# Proving properties of the Dirac delta function

I've been thinking about the properties of the Dirac delta function recently, and having been trying to prove them. I'm not a pure mathematician but come from a physics background, so the following aren't rigorous to the extent of a full proof, but are they correct enough?

First I aim to prove that $x\delta (x) =0$. Let $f$ be an arbitrary (integrable) function. Then, $$\int_{-\infty} ^{\infty} (xf(x)) \delta (x) \; dx=0f(0)=0$$ where we have used the filtering property of $\delta$-function. As $f$ was chosen arbitrarily we must conclude that $x\delta (x)$.

Next, I aim to prove that $\delta (x^{2} - a^{2}) =\frac{1}{2 \vert a\vert} (\delta (x - a)+ \delta (x+a))$. Consider the following, $$\int_{-\infty} ^{\infty}\delta (x^{2} - a^{2})f(x)\;dx$$ Now, let $x=\sqrt{u}$ then $dx=\frac{1}{2\sqrt{u}} du$ and so $$\int_{0} ^{\infty}\delta (x^{2} - a^{2})f(x)\;dx=\int_{0} ^{\infty}\delta (u - a^{2})\frac{f(\sqrt{u})} {2 \sqrt{u}} \;dx =\frac{f(\vert a\vert)} {2 \vert a\vert}$$ Similarly, let $x=-\sqrt{u}$ then $dx=-\frac{1}{2\sqrt{u}} du$ and so $$\int_{-\infty} ^{0}\delta (x^{2} - a^{2})f(x)\;dx=\int_{0} ^{\infty}\delta (u - a^{2})\frac{f(-\sqrt{u})} {2 \sqrt{u}} \;dx =\frac{f(-\vert a\vert)} {2 \vert a\vert}$$ and hence $$\int_{-\infty} ^{\infty}\delta (x^{2} - a^{2})f(x)\;dx=\int_{0} ^{\infty}\delta (x^{2} - a^{2})f(x)\;dx+\int_{-\infty} ^{0}\delta (x^{2} - a^{2})f(x)\;dx=\frac{f(\vert a\vert)} {2 \vert a\vert}+\frac{f(-\vert a\vert)} {2 \vert a\vert}\\ \qquad\qquad\qquad\qquad\quad\;\;\;=\frac{1} {2\vert a\vert}(f(a)+f(-a))=\int_{-\infty} ^{\infty}\frac{1}{2 \vert a\vert} (\delta (x - a)+ \delta (x+a))f(x) \;dx$$ Thus implying that $\delta (x^{2} - a^{2}) =\frac{1}{2 \vert a\vert} (\delta (x - a)+ \delta (x+a))$.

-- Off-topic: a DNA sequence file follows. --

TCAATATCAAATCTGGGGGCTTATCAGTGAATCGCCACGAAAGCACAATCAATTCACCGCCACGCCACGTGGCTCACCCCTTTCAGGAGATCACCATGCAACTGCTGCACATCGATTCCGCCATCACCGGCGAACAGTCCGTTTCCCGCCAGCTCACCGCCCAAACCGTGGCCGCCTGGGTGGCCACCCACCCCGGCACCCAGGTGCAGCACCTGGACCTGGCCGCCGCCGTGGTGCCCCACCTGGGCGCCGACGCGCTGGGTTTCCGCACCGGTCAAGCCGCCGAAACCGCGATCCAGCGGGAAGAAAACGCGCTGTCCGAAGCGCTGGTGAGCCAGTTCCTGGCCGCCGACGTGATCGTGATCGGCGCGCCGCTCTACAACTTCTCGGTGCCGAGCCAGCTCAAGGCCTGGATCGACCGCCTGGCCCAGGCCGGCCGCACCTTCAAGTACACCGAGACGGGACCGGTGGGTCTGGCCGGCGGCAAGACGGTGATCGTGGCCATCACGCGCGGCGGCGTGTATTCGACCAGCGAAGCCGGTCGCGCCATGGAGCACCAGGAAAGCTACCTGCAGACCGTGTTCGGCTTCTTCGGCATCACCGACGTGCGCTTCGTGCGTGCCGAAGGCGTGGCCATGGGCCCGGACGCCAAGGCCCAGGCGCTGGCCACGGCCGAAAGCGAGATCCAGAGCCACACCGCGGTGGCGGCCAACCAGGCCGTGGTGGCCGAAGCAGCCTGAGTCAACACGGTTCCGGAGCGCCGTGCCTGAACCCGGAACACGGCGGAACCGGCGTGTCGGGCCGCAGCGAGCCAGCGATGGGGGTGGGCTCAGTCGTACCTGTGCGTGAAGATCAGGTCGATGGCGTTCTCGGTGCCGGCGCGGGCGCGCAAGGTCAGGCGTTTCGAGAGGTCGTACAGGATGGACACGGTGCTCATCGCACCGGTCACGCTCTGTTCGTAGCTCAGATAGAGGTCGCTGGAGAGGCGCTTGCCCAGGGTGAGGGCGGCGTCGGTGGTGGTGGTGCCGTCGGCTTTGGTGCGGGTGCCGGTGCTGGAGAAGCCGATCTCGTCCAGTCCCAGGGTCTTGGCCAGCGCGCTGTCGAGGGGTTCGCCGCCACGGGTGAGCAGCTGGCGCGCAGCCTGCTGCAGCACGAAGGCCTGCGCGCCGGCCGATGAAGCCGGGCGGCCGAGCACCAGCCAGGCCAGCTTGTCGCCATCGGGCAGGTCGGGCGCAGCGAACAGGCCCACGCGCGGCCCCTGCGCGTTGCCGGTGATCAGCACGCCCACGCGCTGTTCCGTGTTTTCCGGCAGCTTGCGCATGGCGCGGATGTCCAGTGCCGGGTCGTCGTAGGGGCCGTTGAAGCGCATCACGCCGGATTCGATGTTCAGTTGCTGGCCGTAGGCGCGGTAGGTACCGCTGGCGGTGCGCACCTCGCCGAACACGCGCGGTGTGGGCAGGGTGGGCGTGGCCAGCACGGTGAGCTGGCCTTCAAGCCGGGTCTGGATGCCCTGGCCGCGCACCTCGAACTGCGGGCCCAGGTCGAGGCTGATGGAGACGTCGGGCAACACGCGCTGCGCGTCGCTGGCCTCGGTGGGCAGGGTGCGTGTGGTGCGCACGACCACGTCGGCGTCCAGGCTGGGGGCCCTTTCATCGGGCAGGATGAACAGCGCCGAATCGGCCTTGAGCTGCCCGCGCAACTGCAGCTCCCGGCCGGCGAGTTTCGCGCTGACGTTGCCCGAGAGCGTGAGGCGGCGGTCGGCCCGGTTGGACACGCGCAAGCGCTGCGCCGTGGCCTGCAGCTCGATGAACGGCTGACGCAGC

Would this be correct at all?